Norwegian lundehund, Xoloitzcuintli and Entlebucher mountain dog are newest AKC-recognized breeds
The American Kennel Club has announced that three new dog breeds -- the Norwegian lundehund, Xoloitzcuintli and Entlebucher mountain dog -- have received the organization's official recognition, bringing the total number of breeds eligible to compete in AKC-sanctioned dog shows to 170.
The Norwegian lundehund (above right) is a spitz breed that was first used to hunt puffins in remote parts of Norway, and several unique features made it especially adept at grabbing the birds from their nesting areas in caves and in crevices along cliff walls. Lundehunds have extra toes on each paw (most have six toes on each foot, though some have seven), making them especially surefooted; thick double coats that allow them to thrive in cold weather; extremely flexible necks and shoulders; and ears that can fold closed to protect the ear canal from debris. When puffin hunting fell out of favor, the dogs did as well, and the breed nearly died out until a concerted effort to revive it was undertaken in the years after World War II. Today, the breed remains relatively rare. It will join breeds such as the Dalmatian, chow chow, standard poodle and bulldog in the AKC's Non-Sporting Group.
The Xoloitzcuintli (above left), pronounced "show-low-eats-queen-tlee" and often called the Xolo for short, is one of the world's oldest dog breeds; it's known to have existed in Mexico for more than 3,000 years. It was once exhibited in AKC shows under the name Mexican hairless, but it was dropped from the AKC stud book in 1959. Today, the Xolo exists in two varieties -- hairless and coated -- and three sizes. A single Xolo litter can contain both hairless and coated puppies. Like the Norwegian lundehund, the Xolo will compete in the AKC's Non-Sporting Group.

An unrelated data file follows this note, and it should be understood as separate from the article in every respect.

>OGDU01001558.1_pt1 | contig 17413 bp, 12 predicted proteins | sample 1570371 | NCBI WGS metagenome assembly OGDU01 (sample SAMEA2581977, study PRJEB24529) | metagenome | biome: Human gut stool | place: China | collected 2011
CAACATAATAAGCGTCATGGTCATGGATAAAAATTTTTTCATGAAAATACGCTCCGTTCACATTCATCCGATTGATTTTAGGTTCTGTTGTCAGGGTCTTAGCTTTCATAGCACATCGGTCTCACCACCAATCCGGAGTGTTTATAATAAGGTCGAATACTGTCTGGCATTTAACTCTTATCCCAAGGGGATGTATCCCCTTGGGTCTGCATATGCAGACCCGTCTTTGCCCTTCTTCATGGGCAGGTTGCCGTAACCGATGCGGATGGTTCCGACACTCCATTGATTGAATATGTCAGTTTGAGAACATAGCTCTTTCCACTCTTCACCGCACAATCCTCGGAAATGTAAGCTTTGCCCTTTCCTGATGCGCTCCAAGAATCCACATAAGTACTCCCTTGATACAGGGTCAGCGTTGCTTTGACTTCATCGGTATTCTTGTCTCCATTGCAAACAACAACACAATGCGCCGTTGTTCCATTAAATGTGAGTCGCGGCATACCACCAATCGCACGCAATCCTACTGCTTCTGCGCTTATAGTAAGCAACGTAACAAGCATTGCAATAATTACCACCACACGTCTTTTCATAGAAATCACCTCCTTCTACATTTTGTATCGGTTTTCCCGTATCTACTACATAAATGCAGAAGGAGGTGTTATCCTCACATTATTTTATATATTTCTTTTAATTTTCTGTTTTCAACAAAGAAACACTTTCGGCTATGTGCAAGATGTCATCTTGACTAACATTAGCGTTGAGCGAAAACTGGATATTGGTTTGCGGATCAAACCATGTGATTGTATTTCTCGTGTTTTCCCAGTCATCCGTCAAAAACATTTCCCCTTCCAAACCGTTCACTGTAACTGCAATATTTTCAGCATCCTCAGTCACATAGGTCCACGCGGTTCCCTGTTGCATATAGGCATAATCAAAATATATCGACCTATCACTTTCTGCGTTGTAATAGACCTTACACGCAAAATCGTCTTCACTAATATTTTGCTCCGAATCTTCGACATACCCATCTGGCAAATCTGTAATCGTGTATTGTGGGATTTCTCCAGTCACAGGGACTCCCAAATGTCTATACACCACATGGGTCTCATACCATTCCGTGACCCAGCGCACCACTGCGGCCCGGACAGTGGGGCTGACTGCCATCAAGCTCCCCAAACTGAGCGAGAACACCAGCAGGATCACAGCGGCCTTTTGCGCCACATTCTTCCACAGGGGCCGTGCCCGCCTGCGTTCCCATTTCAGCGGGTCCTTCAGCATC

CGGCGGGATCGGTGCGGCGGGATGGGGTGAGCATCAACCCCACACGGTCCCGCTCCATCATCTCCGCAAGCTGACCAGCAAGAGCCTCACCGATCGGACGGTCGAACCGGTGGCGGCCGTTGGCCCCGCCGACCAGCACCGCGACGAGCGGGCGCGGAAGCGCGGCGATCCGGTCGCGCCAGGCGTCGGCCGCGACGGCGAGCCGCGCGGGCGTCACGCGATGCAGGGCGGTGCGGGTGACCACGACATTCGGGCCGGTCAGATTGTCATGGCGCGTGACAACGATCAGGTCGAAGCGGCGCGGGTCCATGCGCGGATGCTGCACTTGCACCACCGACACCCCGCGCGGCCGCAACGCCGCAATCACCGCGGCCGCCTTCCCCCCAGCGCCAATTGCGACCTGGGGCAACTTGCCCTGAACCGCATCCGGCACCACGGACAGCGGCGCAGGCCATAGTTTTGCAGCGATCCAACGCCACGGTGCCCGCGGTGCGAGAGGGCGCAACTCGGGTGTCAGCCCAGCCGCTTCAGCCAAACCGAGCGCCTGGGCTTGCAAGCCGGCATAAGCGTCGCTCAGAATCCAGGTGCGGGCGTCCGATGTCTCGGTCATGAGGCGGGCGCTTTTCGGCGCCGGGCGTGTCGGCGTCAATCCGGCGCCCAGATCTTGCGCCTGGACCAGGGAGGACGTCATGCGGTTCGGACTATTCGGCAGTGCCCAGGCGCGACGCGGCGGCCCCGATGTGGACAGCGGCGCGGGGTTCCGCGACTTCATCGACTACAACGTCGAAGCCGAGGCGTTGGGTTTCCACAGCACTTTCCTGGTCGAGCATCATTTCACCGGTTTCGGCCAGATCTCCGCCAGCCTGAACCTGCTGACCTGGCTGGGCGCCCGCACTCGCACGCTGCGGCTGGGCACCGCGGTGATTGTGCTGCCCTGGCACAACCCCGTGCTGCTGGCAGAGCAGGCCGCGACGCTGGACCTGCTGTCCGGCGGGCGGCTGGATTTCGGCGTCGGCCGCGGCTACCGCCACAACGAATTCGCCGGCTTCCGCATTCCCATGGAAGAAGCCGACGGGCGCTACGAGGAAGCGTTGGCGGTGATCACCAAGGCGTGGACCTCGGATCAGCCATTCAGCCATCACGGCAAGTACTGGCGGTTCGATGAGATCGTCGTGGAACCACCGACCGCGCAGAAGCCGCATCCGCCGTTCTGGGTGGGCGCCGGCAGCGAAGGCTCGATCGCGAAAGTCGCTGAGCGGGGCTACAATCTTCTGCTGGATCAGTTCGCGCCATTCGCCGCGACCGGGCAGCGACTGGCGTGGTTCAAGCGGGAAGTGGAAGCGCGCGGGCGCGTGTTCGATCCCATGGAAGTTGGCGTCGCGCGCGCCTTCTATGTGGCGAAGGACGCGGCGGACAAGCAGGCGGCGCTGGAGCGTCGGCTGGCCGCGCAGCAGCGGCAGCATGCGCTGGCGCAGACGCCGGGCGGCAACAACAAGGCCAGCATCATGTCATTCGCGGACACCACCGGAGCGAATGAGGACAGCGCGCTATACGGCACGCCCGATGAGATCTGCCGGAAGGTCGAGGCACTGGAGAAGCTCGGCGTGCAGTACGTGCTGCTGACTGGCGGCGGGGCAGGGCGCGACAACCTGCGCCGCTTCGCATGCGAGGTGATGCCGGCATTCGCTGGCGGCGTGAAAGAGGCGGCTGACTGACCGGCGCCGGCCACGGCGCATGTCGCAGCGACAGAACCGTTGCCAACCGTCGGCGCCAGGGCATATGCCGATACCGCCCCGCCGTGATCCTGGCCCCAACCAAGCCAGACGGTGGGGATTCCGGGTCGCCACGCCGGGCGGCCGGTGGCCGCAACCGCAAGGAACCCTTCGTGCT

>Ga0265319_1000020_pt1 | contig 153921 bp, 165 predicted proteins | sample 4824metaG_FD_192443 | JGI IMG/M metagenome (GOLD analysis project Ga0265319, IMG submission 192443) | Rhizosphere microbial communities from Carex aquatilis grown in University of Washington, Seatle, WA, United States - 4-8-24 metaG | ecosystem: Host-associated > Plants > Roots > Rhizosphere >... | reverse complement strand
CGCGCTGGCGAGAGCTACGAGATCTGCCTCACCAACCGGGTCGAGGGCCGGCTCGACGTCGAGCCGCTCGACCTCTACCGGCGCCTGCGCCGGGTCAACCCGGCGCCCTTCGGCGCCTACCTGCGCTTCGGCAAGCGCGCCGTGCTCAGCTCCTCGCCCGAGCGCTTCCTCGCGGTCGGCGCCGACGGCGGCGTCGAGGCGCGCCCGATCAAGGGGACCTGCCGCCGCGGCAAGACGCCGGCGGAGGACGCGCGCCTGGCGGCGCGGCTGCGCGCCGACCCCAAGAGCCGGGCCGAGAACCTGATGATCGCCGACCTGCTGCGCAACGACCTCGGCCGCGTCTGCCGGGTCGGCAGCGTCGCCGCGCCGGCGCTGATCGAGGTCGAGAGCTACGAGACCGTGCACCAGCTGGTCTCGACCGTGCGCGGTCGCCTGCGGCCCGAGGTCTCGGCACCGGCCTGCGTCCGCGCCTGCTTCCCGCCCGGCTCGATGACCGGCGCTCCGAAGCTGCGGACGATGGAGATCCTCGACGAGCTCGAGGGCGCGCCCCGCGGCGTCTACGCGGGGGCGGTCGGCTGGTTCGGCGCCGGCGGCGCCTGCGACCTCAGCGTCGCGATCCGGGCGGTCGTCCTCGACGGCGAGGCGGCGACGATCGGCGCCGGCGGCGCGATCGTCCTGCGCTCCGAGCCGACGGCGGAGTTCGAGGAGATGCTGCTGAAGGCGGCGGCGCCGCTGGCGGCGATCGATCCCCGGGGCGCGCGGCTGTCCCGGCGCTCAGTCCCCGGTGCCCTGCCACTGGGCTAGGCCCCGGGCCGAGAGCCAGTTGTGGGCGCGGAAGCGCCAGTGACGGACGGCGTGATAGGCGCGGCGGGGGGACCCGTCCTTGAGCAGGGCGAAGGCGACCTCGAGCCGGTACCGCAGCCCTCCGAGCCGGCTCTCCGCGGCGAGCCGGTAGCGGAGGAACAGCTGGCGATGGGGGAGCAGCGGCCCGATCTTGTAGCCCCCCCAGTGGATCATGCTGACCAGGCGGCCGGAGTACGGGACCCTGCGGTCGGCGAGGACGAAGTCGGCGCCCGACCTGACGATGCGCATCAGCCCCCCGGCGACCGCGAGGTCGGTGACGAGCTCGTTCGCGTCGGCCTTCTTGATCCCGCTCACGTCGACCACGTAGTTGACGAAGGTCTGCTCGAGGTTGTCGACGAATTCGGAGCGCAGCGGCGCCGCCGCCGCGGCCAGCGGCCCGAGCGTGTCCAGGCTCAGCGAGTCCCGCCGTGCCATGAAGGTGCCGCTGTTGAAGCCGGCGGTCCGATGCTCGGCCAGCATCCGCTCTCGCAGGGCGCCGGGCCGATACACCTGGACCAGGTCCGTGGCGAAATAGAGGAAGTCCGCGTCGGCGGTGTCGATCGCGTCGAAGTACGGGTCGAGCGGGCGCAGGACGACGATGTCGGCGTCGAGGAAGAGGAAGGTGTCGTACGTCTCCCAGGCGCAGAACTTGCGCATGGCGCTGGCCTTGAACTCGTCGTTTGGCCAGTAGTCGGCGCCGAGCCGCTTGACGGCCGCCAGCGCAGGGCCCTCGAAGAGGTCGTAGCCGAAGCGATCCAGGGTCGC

The Entlebucher mountain dog -- sometimes called simply the Entle -- is a relative of the Bernese mountain dog and the greater Swiss mountain dog and shares those breeds' muscular frames and black, white and tan coat coloring. The breed originated as a cattle-herding dog and will now be eligible for competition in the AKC's Herding Group, which includes breeds such as the German shepherd dog, collie and Pembroke Welsh corgi.
The Cane Corso, the Icelandic sheepdog and the Leonberger became eligible for conformation competition last summer, becoming the AKC's 165th, 166th and 167th recognized breeds. Prior to that, the bluetick coonhound, redbone coonhound and Boykin spaniel were added to the AKC's breed stable in late 2009. The Irish red-and-white setter, Pyrenean shepherd and Norwegian buhund became AKC-eligible on Jan. 1, 2009.
Only registered members of the AKC's 170 recognized breeds may compete in conformation competition -- the trotting-around-the-ring stuff you see at televised shows such as the Westminster Kennel Club Dog Show. But in recent years, the AKC has expanded its nonconformation events -- notably obedience and agility -- to members of its Canine Partners program. Mixed-breed dogs and purebred members of breeds not recognized by the AKC are eligible to participate in Canine Partners.
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-- Lindsay Barnett
Top photo: Namina, a Xoloitzcuintli, left, and Eowyn, a Norwegian lundehund, at the AKC's offices in New York City on Jan. 26. Credit: Gary Gershoff / Getty Images for American Kennel Club
Bottom photo: A Norwegian lundehund, left, an Entlebucher mountain dog and a Xoloitzcuintli with their handlers at the AKC's offices. Credit: Gary Gershoff / Getty Images for American Kennel Club